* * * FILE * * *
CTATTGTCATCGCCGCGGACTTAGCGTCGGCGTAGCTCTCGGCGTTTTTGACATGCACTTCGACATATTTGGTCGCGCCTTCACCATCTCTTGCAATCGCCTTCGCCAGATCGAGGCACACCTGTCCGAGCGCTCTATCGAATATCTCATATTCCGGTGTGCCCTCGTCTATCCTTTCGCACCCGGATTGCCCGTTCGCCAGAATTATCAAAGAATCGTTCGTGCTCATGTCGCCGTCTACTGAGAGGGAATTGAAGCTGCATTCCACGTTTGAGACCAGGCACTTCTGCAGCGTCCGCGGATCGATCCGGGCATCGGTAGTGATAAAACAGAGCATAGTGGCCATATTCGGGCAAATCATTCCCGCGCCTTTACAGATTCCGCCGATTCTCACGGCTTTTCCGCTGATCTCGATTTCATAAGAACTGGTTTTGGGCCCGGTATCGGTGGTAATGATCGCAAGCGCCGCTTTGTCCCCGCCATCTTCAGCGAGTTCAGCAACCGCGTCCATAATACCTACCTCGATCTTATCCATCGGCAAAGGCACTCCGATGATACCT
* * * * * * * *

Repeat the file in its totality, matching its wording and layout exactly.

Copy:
CTATTGTCATCGCCGCGGACTTAGCGTCGGCGTAGCTCTCGGCGTTTTTGACATGCACTTCGACATATTTGGTCGCGCCTTCACCATCTCTTGCAATCGCCTTCGCCAGATCGAGGCACACCTGTCCGAGCGCTCTATCGAATATCTCATATTCCGGTGTGCCCTCGTCTATCCTTTCGCACCCGGATTGCCCGTTCGCCAGAATTATCAAAGAATCGTTCGTGCTCATGTCGCCGTCTACTGAGAGGGAATTGAAGCTGCATTCCACGTTTGAGACCAGGCACTTCTGCAGCGTCCGCGGATCGATCCGGGCATCGGTAGTGATAAAACAGAGCATAGTGGCCATATTCGGGCAAATCATTCCCGCGCCTTTACAGATTCCGCCGATTCTCACGGCTTTTCCGCTGATCTCGATTTCATAAGAACTGGTTTTGGGCCCGGTATCGGTGGTAATGATCGCAAGCGCCGCTTTGTCCCCGCCATCTTCAGCGAGTTCAGCAACCGCGTCCATAATACCTACCTCGATCTTATCCATCGGCAAAGGCACTCCGATGATACCT